(3) Explore views and perceptions
When writing through the eyes of your characters, their perception of the world should be clear and unique. In ‘American Gods’, Gaiman’s protagonist Shadow is kidnapped and when describing his captors Shadow notices minute detail such as the state of their fingernails and hairlines. This not only tells us a lot about Shadow’s character but it speaks volumes about his captors. Gaiman is hitting two birds with one stone and doing it in a subtle way. He has also steered away from clichéd descriptions such as hair colour, eye colour and height, which would pull the reader out of the moment and not be true to Shadow’s character.
In this same scene Gaiman uses brilliant internal dialogue to bring across Shadow’s stream of thought. When thinking what to do about his situation Shadow’s thoughts are both realistic and entertaining and are written using parenthesis and italics so that the reader can easily differentiate between the multiple thoughts. Below is the extract of the scene from ‘American Gods’ (page 161) as it appears in the book:
I am bigger than either of them, he thought. I can take them. But they are armed; and even if he – somehow – killed or subdued them both, he’d still be locked in the cell with them. (But he’d have a gun. He’d have two guns.) (No.)Neil Gaiman, ‘American Gods’
(4) Articulate behavior
There is a scene in Rowling’s ‘Lethal White’ where Cormoran Strike, the protagonist, meets Flick, the girlfriend of an antagonist, and notices that she has applied eyeliner on top of sleep in her eye. What’s sleep? You know that gunk you find in the corner of your eye when you wake up? Yep, THAT! So… let’s start by acknowledging how unhygienic this is! I was immediately put off her character and couldn’t comprehend how she thought that that was ok. It was also quite strange as applying eyeliner suggests that Flick cares about her appearance, and yet she hasn’t bothered to remove the sleep… this not only tells us a lot about Flick but adds a layer of complexity to her character with the reader left wondering… why? Is she feral? Is she lazy? Is she distracted? Hmmm…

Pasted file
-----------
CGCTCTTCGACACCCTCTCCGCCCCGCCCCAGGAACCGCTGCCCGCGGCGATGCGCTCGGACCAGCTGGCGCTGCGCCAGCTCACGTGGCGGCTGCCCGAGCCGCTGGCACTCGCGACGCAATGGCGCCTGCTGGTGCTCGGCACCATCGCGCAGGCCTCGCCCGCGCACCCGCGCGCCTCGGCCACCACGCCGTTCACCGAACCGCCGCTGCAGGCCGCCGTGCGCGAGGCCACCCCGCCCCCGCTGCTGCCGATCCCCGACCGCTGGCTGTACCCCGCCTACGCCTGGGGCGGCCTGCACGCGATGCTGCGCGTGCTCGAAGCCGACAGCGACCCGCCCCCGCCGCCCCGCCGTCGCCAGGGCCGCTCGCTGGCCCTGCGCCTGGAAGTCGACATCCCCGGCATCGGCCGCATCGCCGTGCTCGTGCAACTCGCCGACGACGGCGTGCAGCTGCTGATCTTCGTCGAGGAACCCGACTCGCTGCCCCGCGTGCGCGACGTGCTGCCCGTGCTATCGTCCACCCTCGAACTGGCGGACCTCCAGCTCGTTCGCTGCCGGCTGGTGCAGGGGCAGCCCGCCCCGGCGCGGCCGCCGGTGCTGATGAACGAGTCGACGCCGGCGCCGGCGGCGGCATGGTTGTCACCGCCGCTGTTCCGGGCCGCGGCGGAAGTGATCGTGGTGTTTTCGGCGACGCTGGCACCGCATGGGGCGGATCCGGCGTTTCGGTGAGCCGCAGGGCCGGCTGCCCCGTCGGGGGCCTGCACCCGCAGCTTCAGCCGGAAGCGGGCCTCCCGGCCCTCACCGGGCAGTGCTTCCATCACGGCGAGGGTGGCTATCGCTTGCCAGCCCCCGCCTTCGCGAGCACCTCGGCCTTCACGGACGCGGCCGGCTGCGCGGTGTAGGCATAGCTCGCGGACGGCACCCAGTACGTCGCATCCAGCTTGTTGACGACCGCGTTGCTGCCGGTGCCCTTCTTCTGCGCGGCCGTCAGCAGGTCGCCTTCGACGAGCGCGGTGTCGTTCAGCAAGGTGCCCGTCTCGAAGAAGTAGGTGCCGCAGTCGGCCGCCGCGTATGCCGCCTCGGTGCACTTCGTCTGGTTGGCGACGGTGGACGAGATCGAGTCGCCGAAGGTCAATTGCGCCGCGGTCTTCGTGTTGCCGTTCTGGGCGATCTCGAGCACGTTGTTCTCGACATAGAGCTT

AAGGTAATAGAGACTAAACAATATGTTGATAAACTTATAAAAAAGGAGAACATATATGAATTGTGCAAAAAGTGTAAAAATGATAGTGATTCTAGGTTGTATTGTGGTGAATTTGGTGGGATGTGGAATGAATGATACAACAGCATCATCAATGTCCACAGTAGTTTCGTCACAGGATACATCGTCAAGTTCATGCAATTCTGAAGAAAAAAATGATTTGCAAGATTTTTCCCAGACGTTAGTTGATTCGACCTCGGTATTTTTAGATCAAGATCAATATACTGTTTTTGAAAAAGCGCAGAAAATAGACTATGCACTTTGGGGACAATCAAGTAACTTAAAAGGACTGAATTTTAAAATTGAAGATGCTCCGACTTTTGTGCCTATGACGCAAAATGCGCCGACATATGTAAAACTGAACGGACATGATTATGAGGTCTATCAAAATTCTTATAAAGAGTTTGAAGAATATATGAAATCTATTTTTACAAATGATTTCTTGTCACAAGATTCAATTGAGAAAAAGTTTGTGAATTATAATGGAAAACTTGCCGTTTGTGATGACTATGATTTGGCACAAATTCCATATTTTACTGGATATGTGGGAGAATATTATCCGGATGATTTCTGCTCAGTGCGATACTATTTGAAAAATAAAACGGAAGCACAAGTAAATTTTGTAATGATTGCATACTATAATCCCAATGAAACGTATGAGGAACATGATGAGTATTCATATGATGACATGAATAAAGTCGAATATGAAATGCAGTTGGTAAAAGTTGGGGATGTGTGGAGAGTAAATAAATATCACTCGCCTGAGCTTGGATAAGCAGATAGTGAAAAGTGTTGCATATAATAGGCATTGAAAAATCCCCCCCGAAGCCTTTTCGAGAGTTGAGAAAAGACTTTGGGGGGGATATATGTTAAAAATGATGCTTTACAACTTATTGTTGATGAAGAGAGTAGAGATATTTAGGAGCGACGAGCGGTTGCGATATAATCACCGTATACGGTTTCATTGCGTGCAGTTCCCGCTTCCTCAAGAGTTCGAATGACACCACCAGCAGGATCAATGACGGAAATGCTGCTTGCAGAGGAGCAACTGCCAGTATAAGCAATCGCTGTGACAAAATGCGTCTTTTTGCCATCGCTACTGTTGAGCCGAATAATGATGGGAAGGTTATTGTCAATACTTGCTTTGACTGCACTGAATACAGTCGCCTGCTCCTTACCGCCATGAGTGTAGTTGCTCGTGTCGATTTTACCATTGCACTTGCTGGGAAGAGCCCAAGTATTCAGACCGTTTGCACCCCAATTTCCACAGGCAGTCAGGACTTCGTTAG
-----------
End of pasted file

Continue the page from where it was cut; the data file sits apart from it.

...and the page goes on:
Moving on to ‘Lethal White’, Rowling explores the intricacies of relationships through Robin’s marriage and Strike’s relationships. In Robin’s view she is stuck in her marriage because she feels obligated to try to make it work even though she knows it’s over, while Strike, upon seeing Charlotte, his ex-girlfriend of sixteen year, realises she still has a ‘power’ over him. Rowling also includes Strike’s current fling Lorelei’s ‘need’ to end things with Strike face to face (yep there are people out there exactly like that) even though he has made it clear he sees no need to draw things out with a post-mortem of the relationship. These are all genuine feelings and the related actions that people take and depending on the readers personal experiences they may or may not understand Robin’s decisions, Strike’s emotions or Lorelei’s stance (which in turn may change their feelings towards the characters) but nevertheless, Rowling sticks to the truth and each reader will have their own unique experience of her text.
Before I sign off I’d like to explore an example where the author failed to effectively develop her character. In fact her character came across as a caricature! I won’t be sharing the title of the book or the author but the premise is a doctor at a mental asylum in the 1940s falling ‘in love’ with a patient. The author has overplayed the doctor; he trips or almost misses sitting in his seat whenever the patient is around. In another scene it is painfully obvious that a resident nurse is interested in him but he seems oblivious, which is unrealistic given the nurse’s blatant and over-the-top flirting. His reactions to the nurse’s actions just didn’t ring true, and the unrealistic behaviour made me feel as if the author didn’t trust that I would understand her characters. I also found myself wondering how someone who is so daft and awkward could have had the stamina and concentration to complete a medical degree. Don’t overplay your characters; trust that your reader will not only understand but appreciate your subtlety.
Have you read any books that have excellent character development? What about poor character development? Please leave your examples below, I’d love to hear from you!